1: Adele - 21Pop albums don't require each musician to be a virtuoso. Simple parts on each instrument blended together elegantly and creatively does the trick. Along with amazing songs and an amazing singer. This album is one for the ages. I'm glad America caught on, it wasn't a foregone conclusion.
2: Coldplay – Mylo Xyloto
They can experiment around with all sorts of different sounds and STILL sound like Coldplay. That is the hallmark of a band that knows their identity. There are great songs here, and the production is so lush, if you listen with first class headphones, you’ll be lost in a three dimensional world for the duration.
3: Black Keys – El Camino
How is it that they sound so like they are plucked from the 70’s, but still sound like no one other than themselves? This album rocks and grooves. So simple, but so much depth to the recording at the same time. I dare you not to dance whereeveer you are as you listen to this album.
4: Parachute – The Way it Was
Whew! These guys have a lot of ambition for a little ol’ pop band! The instrumentation is top noth and surprising (Horn sections are yummy) and their lyrical storytelling goes deep. They don’t forget about great hooks though. How these guys didn’t cross over big with this album is a mystery to me.
5: Erasure – Tomorrow’s World
This album is why I keep buying their albums, after mildly disappointing me for about the past 3 or 4 albums, these two return with their strongest album in 15 years, and I dare say one of their best ever. They invented the “electro-euro-pop” thing before it took off in Europe, and then were largely left behind when it became the craze over there… on this album, Erasure shows they can still do the modern sounds better than he big boys, and still keep their own sound going at the same time.
6: Mayer Hawthorne – How Do You Do?
Do you like 60s and 70s soul? If you answered yes, rush out and get this album from the cheeky Hawthorne. Playing most everything himself, he is a real wunderkind… and while the instrumentation and the melodies sound like they could be straight out of an older era, the depth to the production is rich and modern, and the lyrics, if you listen close, are are curious blend of classic/current with a unique twisted wit.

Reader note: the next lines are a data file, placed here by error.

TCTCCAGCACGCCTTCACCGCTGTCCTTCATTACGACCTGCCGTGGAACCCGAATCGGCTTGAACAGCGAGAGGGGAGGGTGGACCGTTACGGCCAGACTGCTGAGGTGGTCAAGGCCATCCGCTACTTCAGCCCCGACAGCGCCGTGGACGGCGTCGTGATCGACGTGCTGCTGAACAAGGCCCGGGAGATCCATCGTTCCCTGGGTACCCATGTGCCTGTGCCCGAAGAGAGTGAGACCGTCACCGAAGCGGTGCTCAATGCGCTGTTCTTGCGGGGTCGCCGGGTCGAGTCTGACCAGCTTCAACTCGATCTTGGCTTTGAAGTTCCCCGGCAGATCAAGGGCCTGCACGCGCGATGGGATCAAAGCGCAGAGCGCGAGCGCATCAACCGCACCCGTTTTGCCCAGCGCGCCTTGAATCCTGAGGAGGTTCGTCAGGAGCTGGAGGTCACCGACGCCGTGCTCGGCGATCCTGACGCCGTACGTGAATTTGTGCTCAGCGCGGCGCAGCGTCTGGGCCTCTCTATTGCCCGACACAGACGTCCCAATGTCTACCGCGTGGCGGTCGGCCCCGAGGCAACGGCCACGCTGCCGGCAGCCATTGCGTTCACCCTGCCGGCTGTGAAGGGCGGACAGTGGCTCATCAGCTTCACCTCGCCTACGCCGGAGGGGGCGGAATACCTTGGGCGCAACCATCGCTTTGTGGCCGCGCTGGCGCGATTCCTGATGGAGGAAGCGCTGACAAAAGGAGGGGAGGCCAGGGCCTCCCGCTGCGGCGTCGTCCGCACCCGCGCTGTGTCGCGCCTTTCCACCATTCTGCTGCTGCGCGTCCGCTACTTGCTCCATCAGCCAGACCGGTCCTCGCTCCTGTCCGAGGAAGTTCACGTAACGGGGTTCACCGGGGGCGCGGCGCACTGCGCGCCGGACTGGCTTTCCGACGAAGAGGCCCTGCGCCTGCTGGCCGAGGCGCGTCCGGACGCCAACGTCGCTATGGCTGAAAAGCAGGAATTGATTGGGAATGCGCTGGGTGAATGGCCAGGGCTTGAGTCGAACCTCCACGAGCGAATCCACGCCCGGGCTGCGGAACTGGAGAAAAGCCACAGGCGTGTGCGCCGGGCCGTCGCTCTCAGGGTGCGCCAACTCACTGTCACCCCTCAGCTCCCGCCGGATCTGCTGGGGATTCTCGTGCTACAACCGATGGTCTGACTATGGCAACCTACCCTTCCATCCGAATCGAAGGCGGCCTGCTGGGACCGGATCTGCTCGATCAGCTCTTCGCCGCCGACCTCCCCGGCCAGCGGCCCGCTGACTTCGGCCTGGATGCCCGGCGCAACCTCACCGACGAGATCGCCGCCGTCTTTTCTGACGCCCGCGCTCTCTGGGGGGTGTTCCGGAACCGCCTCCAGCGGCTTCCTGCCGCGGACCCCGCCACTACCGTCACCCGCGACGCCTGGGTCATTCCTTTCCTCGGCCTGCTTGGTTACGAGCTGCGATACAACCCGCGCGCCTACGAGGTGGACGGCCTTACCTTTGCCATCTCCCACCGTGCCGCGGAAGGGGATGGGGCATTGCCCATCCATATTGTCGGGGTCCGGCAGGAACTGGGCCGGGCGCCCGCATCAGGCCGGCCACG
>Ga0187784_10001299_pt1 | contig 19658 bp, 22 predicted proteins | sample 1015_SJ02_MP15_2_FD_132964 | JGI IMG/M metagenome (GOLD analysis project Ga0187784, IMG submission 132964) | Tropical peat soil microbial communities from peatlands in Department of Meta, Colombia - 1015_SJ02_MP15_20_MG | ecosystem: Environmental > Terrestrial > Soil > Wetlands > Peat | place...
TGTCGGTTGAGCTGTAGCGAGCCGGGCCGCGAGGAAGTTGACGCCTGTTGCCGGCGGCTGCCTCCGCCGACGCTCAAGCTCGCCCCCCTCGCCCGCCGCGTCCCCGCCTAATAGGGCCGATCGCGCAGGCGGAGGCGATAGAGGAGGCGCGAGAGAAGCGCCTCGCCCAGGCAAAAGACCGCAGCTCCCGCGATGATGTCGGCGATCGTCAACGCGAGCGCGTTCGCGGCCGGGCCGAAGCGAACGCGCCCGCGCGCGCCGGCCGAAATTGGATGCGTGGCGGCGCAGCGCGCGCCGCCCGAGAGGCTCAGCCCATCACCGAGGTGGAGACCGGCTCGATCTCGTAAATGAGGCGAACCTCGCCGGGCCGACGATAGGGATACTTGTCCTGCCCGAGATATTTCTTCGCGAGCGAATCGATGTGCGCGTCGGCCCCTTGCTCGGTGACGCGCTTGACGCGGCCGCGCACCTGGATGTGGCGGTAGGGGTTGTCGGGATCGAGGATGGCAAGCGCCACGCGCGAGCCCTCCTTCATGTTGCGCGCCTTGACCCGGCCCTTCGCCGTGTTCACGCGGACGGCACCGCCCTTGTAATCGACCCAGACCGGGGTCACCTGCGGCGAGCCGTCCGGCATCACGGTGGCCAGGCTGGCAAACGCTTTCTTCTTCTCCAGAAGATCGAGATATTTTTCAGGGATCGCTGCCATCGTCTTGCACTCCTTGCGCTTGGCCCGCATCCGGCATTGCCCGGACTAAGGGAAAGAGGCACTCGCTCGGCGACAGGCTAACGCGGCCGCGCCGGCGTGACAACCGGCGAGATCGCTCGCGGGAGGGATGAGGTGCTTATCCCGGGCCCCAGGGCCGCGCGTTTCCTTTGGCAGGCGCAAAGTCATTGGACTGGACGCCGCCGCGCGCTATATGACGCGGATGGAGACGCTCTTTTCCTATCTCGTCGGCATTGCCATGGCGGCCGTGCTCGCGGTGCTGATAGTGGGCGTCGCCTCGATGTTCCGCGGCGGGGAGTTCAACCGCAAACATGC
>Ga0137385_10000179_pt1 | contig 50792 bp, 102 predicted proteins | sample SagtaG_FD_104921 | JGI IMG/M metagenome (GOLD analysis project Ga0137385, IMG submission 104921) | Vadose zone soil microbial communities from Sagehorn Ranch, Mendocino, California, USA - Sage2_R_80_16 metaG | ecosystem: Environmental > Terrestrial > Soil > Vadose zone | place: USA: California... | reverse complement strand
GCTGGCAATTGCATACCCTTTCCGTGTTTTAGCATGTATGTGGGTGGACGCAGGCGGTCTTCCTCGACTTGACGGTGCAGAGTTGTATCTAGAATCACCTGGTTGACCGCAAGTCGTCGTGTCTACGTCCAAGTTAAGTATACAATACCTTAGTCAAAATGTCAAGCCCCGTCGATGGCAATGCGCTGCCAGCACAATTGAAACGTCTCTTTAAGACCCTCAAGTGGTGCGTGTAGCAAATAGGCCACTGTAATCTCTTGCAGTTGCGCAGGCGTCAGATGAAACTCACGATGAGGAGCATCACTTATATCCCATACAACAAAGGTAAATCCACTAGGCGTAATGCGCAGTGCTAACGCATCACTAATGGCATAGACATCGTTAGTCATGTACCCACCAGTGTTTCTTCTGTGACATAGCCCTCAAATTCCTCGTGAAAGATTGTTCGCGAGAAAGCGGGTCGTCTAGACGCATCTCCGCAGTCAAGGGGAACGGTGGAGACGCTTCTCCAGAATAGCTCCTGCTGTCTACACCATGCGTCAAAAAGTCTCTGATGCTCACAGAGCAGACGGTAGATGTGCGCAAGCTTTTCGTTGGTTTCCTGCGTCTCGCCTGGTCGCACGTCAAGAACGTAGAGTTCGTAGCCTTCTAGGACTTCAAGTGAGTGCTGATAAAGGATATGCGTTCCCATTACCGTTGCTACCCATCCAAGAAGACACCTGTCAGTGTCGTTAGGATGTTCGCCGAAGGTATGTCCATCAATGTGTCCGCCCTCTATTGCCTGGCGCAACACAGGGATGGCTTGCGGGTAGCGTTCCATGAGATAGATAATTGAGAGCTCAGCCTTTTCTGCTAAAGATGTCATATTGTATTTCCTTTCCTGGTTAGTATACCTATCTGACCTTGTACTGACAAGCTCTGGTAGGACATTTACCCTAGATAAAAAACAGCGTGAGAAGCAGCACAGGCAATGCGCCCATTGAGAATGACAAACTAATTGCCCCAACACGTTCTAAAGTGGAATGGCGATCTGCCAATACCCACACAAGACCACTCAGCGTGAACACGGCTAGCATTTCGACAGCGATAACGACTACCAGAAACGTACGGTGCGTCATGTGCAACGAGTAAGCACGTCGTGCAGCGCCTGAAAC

7: Radiohead – King of Limbs
I still don’t know WHY I love Radiohead, but I do. There is no logical reason for it. I hate maturbatory random noodling without consistant structure… but evidently these guys do it right. Not my favorite album of theirs, but it sits about halfway in their very consistantly (and perplexing) brilliant oeuvre.
8: Florence & the Machine – Ceremonials
The detail to the mixing is so much clearer than her debut album, which lets one better stand in awe of her eclectic and ambitious instumentation which is still intact on her follow-up… but as impressive as it still is, I feel like she’s trying a little too hard for a hit all over the album… lyrically and melodically it’s a little bit too safe…
9: Matt Nathanson – Modern Love
A simple pop album with great songs, solid production, and leaves room for the singer’s personality to shine through. Probably not one for the ages, but in this current era where ALL personality is stomped out of mainstream pop artists, this is a worthwhile breath of fresh air.
10: Michael Buble – Christmas
The fact that this ranks as #10, means this is actually a disappointment. I LOVE Michael Buble. He’s a great stylist, and consistently gets the best arrangers and producers Big Band will allow. He was MADE to do a Christmas album…. but after a promising first half, the second half gets bogged down and boring… and one of the biggest mishaps is the reverse gender singing of “Santa Baby” as “Santa Buddy” which would be odd enough on it’s own, but is delivered with absolutely no sense of humor or whimsy… But there is enough good stuff on the album to make it worthwhile for any fans that for some reason didn’t already pick it up.